This article was published in the Lenoir News-Topic.
In the basement of Pisgah Baptist Church, eight women are making comfort.
Comfort, of course, isn’t a tangible thing. But a handmade quilt is about as close as it gets.
Since 2011, the Pisgah Sisterhood of Quilters has made a quilt for anyone the members think might need one – people who are sick, or have a new baby, or are confined in rest homes. Sometimes, it’s “just because.”
The group meets each Monday morning in a basement room dedicated as their own. The walls are lined with quilts they’ve made. In the corner rests a simple photo album featuring photos of grinning recipients holding up their quilts, with hand-lettered captions.
It started with a quilt for their pastor. Not long after that, the sisterhood made a quilt for Thelma Burton, the church’s piano player, who had cancer.
During her time in the hospital, Burton never let the quilt out of her sight. When she died, the quilt instead of flowers was draped over her casket.
“She said she could feel the love in that quilt,” quilter Shirley Crisp said.
Each of the eight women in the group – JoAnn Nichols, Thelma Coffey, Linda Ford, Billie Hood, Sybil Myers, Shirley Crisp, Debbie Price and Alma Arney – took different paths to the little room in the basement.
Nichols was a prize-winning quilter already. Others had never made a quilt. Most had sewn and quilted with their mothers as children, or when their own sons and daughters were growing up.
But now, on Monday mornings, they’re all working on pieces of the same quilt. When you round the corner in the basement, you can hear the whir of the sewing machines and the laughter rising above it.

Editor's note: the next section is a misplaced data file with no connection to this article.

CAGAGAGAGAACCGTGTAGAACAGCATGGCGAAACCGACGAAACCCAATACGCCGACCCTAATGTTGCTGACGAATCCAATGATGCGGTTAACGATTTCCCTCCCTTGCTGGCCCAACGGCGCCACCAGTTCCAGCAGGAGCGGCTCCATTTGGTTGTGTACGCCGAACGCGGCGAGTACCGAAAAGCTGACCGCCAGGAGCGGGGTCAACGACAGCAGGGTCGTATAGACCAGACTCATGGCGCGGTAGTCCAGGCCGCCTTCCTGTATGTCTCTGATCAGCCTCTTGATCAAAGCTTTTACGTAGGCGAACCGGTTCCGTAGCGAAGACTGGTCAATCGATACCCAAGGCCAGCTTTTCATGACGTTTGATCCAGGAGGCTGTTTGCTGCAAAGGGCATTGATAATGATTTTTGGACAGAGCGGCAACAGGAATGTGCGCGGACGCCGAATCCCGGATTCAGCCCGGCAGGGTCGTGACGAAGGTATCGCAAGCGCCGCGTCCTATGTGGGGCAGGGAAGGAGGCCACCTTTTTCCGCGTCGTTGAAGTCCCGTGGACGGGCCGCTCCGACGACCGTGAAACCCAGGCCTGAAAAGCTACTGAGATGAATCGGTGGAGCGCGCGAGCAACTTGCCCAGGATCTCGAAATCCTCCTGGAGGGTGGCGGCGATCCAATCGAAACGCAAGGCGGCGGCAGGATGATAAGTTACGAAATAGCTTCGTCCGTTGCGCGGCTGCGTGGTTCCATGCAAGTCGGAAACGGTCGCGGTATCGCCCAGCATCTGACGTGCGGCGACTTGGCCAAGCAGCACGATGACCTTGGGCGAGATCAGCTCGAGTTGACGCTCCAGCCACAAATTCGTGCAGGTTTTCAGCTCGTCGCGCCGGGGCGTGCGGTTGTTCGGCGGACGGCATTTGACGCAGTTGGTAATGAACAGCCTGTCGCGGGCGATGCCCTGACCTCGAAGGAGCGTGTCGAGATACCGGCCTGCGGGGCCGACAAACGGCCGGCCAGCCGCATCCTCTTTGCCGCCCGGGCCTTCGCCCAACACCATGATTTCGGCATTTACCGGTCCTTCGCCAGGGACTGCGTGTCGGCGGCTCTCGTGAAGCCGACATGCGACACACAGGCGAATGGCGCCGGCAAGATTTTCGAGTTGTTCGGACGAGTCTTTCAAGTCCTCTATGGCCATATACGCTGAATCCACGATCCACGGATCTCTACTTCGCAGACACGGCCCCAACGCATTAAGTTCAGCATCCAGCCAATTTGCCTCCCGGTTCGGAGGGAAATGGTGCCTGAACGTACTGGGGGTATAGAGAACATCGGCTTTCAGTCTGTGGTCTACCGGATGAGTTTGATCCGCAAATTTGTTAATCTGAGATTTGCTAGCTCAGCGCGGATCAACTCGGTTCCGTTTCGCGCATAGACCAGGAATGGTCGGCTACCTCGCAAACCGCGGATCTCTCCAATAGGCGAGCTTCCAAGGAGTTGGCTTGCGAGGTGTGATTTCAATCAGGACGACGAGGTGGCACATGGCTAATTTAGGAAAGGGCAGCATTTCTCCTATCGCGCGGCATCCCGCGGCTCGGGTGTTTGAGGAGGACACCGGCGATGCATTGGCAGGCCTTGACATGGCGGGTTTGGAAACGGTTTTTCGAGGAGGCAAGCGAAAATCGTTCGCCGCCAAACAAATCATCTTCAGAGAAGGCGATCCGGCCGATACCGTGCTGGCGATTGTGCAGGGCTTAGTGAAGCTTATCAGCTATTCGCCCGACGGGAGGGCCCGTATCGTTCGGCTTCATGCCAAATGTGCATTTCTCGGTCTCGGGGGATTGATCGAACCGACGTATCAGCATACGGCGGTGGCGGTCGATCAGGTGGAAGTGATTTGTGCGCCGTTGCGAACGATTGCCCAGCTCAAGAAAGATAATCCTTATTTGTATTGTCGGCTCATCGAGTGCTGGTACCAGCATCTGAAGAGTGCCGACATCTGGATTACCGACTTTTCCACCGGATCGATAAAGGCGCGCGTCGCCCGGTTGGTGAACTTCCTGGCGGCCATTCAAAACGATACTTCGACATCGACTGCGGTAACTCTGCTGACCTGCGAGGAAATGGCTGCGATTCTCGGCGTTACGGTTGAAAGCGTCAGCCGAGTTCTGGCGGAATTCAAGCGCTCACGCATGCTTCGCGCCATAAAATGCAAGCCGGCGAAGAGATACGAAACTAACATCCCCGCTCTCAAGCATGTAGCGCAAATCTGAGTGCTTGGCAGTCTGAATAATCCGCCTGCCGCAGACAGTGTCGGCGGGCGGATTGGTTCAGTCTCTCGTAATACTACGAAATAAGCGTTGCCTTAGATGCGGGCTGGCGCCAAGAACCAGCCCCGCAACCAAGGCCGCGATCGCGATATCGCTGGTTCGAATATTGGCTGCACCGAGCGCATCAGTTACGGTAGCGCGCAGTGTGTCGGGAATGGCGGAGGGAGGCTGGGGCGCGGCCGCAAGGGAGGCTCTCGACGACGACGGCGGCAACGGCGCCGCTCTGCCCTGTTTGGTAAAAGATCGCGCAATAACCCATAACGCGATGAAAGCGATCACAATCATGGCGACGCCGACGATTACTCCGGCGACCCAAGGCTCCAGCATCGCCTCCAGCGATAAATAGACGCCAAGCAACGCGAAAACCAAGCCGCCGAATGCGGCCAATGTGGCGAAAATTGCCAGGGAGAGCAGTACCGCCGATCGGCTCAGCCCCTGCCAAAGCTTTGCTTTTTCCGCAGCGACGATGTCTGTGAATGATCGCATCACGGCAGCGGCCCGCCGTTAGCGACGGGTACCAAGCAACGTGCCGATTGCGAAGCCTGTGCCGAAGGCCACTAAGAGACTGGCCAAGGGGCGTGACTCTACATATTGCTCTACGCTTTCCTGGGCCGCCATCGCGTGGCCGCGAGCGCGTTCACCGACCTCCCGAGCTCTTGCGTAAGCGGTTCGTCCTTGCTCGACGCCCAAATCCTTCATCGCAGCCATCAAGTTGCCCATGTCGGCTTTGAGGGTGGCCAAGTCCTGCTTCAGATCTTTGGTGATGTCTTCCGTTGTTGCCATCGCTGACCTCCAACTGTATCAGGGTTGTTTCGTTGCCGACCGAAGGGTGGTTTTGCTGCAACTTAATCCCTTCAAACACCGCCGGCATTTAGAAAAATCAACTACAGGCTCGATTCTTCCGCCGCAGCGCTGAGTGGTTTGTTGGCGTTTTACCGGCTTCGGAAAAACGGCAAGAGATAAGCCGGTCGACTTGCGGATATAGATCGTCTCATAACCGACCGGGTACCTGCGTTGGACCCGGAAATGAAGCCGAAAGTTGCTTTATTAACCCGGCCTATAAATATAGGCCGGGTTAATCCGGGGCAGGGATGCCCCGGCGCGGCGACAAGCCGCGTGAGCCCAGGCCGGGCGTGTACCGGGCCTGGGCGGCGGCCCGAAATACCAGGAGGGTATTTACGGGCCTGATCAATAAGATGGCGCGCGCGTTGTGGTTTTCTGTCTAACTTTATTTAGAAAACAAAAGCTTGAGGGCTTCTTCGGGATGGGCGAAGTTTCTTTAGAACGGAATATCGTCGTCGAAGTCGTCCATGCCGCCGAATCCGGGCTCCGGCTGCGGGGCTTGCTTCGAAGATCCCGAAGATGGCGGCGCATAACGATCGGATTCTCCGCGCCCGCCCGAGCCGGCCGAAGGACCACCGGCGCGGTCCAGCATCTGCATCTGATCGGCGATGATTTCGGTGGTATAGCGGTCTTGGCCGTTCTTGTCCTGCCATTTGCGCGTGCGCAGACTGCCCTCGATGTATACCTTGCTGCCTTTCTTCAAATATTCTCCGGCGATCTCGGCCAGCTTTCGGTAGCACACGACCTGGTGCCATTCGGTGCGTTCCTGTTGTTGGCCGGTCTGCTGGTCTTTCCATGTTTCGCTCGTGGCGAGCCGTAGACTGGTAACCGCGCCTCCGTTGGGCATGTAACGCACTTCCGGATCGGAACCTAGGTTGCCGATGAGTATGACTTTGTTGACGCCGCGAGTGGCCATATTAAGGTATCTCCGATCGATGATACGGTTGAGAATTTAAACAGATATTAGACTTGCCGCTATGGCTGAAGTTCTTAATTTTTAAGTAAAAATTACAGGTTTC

The “sisterhood” part of the name doesn’t come from nowhere. Sometimes they laugh and sometimes they cry, the quilters said, but they do it all together.
They’re prolific quilters, too. In 2012, they made 56 quilts and gave 48 away. This year, they’ve already made their way through 10.
Each quilt they give away has a label sewn in, letting you know it’s been made especially for you by the Pisgah Sisterhood of Quilters.
They stay until noon on Mondays, usually – sometimes 1 or 2.
“Sometimes we get carried away,” Nichols said.
And the more people hear about what the sisterhood does, the more donated fabric makes its way through their door. Two of their sewing machines were donated, and most of their fabric and supplies are as well.
“The more we make,” quilter Linda Ford said, “the more we get.”
Quilter Billie Hood said the rest of the experience is reciprocal that way, too – as it turns out, receiving a warm, handmade quilt isn’t the only way to find comfort.
“The quilts not only bless the people who get them,” Hood said. “They bless us.”